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By LUCAS TURNER | firstname.lastname@example.org
RBC I Last Wednesday Colorado oil and gas exploration and production company Ursa Piceance Holdings LLC filed for Chapter 11 bankruptcy protection, along with affiliated subsidiaries Ursa Piceance LLC, Ursa Operating Company LLC and Ursa Piceance Pipeline LLC.
Currently Ursa has producing wells in the regions of Boise Ranch, Battlement Mesa, Gravel Trend and Castle Springs. According to bankruptcy documents submitted to the court, the company holds $282.7 million in secured debt.
Ursa’s filings also list a number of unsecured debts, the largest of which include Garfield County for more than $5 million and Rio Blanco County for just over $718,000 in past-due taxes. Rio Blanco County Assessor Renae Neilson indicated that these unpaid taxes are from 2019, but she was not sure whether Ursa would ultimately be required to pay them following their Bankruptcy proceedings.
Jamie Chronister is Ursa’s Chief Restructuring Officer for the filing, and in a supporting declaration states that “The Debtors [Ursa] must continue to pay the Taxes to avoid potential costly distractions during these chapter 11 cases. Specifically, the Debtors’ failure to pay the Taxes could adversely affect the Debtors’ estates because the governmental authorities could file liens, seek to lift the automatic stay, or seek to impose penalties on the Debtors’ directors, officers, or employees, thereby diverting their attention from the administration of the Debtors’ chapter 11 cases.”
Chronister’s declaration lists multiple factors in the financial decline of the company, including “albatross” contractual obligations “entered into during a dramatically different market environment.” Chronister said, “Debtors had expensive obligations under certain agreements for pipeline transportation that the Debtors did not even use.”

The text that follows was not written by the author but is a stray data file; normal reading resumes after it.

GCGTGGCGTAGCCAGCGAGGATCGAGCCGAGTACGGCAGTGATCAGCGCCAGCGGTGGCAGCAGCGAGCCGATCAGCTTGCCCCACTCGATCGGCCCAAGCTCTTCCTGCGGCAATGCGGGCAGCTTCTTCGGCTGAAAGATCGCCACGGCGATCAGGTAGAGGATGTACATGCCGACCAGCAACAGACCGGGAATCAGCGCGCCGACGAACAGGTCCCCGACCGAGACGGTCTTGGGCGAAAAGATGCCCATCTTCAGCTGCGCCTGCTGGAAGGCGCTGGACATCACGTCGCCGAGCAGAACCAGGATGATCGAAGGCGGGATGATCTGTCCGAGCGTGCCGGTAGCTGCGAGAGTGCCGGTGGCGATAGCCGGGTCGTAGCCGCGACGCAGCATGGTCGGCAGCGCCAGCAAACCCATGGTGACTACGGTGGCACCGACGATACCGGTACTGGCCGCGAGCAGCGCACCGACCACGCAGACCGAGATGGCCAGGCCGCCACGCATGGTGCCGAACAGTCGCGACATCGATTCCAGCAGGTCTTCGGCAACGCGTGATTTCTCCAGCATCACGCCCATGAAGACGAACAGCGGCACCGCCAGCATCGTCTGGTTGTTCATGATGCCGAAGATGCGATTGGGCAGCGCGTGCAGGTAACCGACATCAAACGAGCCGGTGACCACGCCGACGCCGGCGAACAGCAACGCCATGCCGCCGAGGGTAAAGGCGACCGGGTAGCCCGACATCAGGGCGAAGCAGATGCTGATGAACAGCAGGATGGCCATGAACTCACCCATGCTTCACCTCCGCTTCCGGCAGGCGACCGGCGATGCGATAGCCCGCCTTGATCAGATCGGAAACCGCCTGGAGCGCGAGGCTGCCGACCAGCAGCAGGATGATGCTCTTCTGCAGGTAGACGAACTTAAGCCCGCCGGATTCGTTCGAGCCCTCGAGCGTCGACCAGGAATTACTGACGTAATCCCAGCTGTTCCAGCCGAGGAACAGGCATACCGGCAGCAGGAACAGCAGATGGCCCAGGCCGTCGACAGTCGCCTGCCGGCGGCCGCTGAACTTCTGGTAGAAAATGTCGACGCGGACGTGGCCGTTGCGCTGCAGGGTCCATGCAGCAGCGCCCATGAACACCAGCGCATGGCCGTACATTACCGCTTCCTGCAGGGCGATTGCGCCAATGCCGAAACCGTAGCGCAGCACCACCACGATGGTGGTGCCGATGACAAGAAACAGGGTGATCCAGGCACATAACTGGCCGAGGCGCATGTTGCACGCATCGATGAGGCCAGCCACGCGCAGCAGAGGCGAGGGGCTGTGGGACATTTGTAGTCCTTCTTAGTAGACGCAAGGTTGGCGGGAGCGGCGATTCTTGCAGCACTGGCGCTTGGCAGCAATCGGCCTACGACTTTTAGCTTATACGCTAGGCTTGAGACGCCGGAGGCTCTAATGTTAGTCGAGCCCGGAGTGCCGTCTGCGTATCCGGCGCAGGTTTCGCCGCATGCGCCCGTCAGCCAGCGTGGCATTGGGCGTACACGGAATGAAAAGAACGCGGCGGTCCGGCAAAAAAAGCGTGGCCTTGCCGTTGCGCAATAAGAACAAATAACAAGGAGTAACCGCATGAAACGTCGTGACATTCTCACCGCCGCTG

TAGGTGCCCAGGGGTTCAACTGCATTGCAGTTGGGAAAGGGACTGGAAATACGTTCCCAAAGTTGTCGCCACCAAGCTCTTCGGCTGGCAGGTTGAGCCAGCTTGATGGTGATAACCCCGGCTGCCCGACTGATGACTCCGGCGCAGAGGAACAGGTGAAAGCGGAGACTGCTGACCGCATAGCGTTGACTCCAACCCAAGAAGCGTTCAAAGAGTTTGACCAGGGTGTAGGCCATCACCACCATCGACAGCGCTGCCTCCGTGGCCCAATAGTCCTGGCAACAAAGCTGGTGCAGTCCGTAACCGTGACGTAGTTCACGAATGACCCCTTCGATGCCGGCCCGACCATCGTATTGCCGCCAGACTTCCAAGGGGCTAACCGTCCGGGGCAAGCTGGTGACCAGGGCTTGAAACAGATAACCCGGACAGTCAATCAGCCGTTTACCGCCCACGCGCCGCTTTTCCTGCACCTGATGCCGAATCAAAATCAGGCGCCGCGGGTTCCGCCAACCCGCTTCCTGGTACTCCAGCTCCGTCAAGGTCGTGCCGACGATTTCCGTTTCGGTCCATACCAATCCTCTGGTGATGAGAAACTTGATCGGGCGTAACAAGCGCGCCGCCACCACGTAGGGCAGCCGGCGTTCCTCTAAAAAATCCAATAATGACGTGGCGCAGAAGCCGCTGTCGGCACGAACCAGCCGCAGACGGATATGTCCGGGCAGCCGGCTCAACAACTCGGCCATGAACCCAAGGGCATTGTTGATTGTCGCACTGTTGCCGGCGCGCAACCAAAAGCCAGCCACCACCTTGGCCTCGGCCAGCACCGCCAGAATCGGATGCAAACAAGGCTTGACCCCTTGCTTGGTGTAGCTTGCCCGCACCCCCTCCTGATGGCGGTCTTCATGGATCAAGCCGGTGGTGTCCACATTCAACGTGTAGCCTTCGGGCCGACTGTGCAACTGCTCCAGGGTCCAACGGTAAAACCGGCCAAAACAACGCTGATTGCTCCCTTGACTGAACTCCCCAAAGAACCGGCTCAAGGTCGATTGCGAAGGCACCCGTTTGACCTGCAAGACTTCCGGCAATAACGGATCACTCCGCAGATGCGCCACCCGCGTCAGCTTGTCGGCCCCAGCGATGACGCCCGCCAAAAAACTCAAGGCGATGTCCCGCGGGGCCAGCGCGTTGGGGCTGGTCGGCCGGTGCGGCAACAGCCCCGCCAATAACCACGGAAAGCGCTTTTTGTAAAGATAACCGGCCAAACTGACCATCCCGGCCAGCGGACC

Two separate contracts signed in 2013 with Ruby Pipeline and Wyoming Interstate Co., eventually led to breach-of-contract suits. Ruby is seeking a judgement of $13.7 million plus interest. WIC is seeking approximately $362,000 in damages. Both cases are based on allegations that Ursa Piceance “was required but failed to maintain a cash deposit or irrevocable letter of credit and for Ursa Piceance’s failure to make timely payments.”
Aside from an additional $15,000 in taxes owed to the Colorado Oil and Gas Conservation Commission, Ursa’s other unsecured debts listed in its lead petition are described as “trade payables” owed to various other entities.
The company owns around 41,000 acres of oil and gas properties in the Piceance Basin, and focuses primarily on natural gas and natural gas liquids. It was originally established in 2012 after securing a $150 million revolving loan fund that it used to acquire and continue operations on Piceance Basin assets previously owned by Antero Resources.
By 2015 the company was seeking additional capital to maintain operations and develop reserves, and thus secured financing through a second lien term loan of $50 million.
Chronister’s declaration details how in 2017, disappointing drilling results “particularly with development from a well pad that did not meet expectations” along with depressed prices reduced Ursa’s borrowing base, and affected their liquidity. The result was that Ursa could not acquire additional capital to drill more wells.
Developments of other large gas basins in the U.S., and more recently the economic impacts of the COVID-19 pandemic, were cited as reasons for long-term natural gas price declines and decreased commodity demand. Chronister’s declaration also lists 2019 “regulatory uncertainty” in the state of Colorado as a complicating factor in the company’s efforts to sell their assets, as well as to acquire additional financing.
Ursa had been engaged in a marketing process since December 2018, to explore potential sale of all its assets, and had also been exploring options to restructure/refinance debt and ultimately avoid a Chapter 11 filing. Though many parties had shown interest in purchasing the company’s assets over the course of 2019, ultimately no agreement for an out-of-court sale was made.
Moving forward, Ursa will continue to seek a buyer through an in-court sale. They have also filed for $10 million in additional financing to continue payments for various expenses, including utility services on existing operations, payroll for their 21 employees, insurance, royalty payments, and others. The financing will also fund the Chapter 11 cases.
If an acceptable buyer cannot be found, Ursa Piceance intends to pursue a “debt equitization transaction” with their RBL Lenders.